Your Basic Guide to Plastic Molding
Plastics are semi-synthetic or synthetic compounds that can be molded into hard objects. It is also polymers that may be combined with other substances. After manufacturing, plastics can be seen almost everywhere. From your favorite toys, kitchen utensils, jars, tubes, bottles, cases, protective caps, and accessories, there’s almost nothing in our modern life that hasn’t been touched with the wonders of plastic molding.
The Process: From Melting To Cooling
The very basic thought of this process is melting plastic and having it take the shape of a mold once it hardens but for your sake, we’ll be discussing it in detail.
As you can see, in order for plastic to become products such as dog collar buckles, boxes, flower pots, traffic signages, product displays, market promotions, cabinets, breakfast trays, backpack buckles and car parts, it has to undergo a heating process.
Selected raw materials like duraflex material are placed in the plastic injection molding machine and melted. As it moves further inside the machine, it is forced into molds by way of injection. Once the molten plastic takes the shape of the mold, it is allowed to cool, harden, then ejected from the machine. The process is repeated until the desired number of products has been made. So if a client orders for a thousand plastic buckles, the machine will do the process all over again until a thousand buckles have been made.
The Various Processes of Plastic Molding
The process mentioned earlier is called injection molding but there are also other techniques in manufacturing plastics.
- Blow molding is similar with injection molding except for the fact that molten plastic is poured out of the machine vertically to a tube. The mold will close on it, forcing the plastic to take its shape. As it cools, the hollow product is formed. This is a common process used in making containers, tubes, and bottles.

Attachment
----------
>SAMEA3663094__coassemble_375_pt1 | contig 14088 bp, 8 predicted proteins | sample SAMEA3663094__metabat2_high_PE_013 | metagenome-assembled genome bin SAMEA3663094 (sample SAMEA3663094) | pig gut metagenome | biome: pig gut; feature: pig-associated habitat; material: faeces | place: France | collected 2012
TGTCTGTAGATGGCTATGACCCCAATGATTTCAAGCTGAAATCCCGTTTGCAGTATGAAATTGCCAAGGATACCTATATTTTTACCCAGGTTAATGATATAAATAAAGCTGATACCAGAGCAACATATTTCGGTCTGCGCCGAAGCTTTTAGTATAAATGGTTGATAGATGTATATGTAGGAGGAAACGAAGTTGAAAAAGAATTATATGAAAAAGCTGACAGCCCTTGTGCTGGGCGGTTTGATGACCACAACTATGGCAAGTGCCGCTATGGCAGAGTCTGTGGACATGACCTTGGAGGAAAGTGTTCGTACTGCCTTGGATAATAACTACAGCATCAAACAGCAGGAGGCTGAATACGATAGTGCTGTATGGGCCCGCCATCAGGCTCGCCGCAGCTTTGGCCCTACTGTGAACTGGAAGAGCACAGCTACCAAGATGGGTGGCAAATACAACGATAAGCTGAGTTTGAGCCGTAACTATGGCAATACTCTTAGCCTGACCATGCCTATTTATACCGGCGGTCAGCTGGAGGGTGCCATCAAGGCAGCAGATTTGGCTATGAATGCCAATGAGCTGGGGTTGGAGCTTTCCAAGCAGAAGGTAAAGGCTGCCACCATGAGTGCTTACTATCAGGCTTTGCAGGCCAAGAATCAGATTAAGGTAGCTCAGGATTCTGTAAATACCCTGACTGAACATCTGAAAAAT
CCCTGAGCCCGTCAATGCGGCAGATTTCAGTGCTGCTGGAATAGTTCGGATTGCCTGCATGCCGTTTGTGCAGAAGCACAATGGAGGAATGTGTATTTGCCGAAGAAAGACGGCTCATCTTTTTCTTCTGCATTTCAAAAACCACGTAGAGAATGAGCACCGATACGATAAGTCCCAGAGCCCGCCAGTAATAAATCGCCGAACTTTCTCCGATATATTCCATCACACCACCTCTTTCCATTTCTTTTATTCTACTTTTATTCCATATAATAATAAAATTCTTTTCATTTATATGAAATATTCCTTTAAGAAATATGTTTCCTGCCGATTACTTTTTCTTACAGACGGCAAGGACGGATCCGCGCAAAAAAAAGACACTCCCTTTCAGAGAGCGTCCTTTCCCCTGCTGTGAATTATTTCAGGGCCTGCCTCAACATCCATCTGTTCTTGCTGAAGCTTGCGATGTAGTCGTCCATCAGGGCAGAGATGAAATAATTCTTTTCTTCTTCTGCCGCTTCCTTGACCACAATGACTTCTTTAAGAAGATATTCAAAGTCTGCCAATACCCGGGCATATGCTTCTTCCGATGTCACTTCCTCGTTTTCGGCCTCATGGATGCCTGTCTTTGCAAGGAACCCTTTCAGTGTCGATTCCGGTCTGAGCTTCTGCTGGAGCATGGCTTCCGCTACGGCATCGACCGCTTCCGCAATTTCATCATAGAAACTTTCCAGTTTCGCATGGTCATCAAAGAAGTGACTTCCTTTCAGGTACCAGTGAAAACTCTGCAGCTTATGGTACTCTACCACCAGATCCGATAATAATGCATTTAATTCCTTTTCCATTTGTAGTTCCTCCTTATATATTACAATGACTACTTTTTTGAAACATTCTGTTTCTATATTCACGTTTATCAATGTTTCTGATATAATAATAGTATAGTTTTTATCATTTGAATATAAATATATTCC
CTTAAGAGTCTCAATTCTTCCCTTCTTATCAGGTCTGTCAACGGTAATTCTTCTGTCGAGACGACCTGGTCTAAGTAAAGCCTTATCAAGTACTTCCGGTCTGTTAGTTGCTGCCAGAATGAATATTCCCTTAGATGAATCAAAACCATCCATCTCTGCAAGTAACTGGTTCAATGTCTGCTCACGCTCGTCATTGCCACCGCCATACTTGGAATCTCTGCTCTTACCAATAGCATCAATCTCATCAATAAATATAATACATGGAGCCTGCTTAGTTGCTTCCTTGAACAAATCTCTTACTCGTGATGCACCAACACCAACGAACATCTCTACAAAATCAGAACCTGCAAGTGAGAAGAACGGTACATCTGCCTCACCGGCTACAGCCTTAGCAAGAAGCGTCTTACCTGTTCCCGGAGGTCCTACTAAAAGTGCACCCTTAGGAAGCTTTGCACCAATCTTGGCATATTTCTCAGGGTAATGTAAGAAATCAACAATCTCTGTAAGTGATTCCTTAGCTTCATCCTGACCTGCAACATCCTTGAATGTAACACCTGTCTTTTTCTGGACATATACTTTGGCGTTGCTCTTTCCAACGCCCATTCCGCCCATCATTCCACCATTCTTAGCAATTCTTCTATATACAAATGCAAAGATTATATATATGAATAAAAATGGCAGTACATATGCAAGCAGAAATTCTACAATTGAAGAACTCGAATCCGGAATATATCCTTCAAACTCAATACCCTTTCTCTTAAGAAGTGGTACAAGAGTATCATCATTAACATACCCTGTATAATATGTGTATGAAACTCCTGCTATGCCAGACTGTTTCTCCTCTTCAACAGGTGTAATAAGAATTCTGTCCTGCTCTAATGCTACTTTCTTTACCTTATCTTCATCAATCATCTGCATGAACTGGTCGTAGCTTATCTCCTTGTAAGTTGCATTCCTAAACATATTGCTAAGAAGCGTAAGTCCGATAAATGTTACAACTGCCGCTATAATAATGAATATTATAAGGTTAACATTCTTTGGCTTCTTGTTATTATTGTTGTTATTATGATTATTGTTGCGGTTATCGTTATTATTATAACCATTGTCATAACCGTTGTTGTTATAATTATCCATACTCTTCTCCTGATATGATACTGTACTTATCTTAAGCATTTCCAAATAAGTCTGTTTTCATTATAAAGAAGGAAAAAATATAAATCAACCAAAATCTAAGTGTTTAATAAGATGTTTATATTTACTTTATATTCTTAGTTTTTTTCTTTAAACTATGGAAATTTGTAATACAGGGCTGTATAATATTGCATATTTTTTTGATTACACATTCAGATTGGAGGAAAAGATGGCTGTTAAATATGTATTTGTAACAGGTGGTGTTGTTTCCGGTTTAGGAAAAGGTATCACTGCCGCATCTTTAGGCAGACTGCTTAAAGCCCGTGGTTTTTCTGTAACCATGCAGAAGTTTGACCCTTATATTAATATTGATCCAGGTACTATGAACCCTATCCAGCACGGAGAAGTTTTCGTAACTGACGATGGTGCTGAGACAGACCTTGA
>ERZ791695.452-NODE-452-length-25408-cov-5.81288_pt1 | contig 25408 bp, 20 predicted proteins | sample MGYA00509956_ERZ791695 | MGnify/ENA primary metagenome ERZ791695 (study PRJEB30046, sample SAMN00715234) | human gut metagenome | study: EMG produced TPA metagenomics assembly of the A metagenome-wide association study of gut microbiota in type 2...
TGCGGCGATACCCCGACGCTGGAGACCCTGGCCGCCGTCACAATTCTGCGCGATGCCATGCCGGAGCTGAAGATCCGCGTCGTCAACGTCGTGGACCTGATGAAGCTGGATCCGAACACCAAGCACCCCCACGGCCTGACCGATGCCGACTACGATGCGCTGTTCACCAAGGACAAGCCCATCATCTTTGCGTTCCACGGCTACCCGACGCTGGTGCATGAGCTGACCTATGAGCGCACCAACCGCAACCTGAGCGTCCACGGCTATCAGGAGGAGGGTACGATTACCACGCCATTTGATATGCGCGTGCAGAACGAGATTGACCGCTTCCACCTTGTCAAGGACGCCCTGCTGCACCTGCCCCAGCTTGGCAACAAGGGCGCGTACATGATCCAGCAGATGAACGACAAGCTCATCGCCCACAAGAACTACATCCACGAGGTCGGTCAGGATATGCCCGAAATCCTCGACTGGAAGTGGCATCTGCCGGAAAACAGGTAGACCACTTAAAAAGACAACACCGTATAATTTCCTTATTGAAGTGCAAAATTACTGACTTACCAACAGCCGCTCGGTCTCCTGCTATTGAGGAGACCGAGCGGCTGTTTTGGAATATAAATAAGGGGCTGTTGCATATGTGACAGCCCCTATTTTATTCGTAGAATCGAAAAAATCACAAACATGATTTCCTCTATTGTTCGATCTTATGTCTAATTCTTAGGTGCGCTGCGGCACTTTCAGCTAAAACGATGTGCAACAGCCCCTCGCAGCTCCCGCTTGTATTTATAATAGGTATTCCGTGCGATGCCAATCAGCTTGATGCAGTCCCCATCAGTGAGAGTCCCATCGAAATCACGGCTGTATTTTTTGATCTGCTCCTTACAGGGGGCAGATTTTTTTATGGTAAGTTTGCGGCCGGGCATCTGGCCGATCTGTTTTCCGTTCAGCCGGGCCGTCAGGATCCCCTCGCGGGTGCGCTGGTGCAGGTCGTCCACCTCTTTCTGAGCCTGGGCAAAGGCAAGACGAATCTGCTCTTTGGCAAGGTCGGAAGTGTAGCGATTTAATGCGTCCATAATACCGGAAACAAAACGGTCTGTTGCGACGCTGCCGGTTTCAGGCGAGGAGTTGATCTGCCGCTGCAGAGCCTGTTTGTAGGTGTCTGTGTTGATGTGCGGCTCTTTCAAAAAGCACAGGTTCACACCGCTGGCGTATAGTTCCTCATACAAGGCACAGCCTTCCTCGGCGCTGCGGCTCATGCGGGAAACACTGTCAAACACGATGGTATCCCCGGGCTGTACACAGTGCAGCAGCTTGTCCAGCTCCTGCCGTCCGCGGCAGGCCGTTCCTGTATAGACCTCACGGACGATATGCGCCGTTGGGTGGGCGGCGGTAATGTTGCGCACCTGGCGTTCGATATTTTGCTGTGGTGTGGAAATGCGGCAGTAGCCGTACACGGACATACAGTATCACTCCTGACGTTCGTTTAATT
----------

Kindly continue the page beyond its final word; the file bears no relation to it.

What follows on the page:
- Compression Molding is the process of placing a slug of stiff plastic in between two heated halves. It commonly uses presses in a vertical manner. The products of this process are cooled by air. Rates of products manufactured by this method are considered moderate.
- Film Insert Molding is a method that inserts an image under the surface of a part to be molded. The material to be inserted is like a fabric or film.
- Gas Assist Molding is a method used in making stuff with hollow parts. A shot of plastic is taken the place of highly-pressured gas in order to fill the shape of the mold.
- Rotational Molding makes use of hollow molds filled with powdered plastic. The molds rotate at separate ways at once. A hub swings the entire mold making the plastic melt and stick to the molds. When the molds starts to turn slowly, it cools the product but water is sprayed to hasten the process. Although the tooling rates are low, rotational molding rates per product manufactured by plastic manufacturers are quite high.
- Structural foam molding is preferred when thicker walls are needed. It makes use of a blow agent or nitrogen. Foaming appears when molten plastic reaches the mold. A layer of plastic is formed and solidifies in the wall of the mold. The process can use any thermopastic that are suitable for injection molding.
- Thermoforming plastic sheets are heated horizontally and sucked into hollow tools. Once solidified, the plastic takes the shape of the cavity. Tooling rates are low and products rates vary upon the kind of machine used.
Whether you admire the process undergone by quick release buckles or not, one thing’s for sure; plastic molding is an amazing process!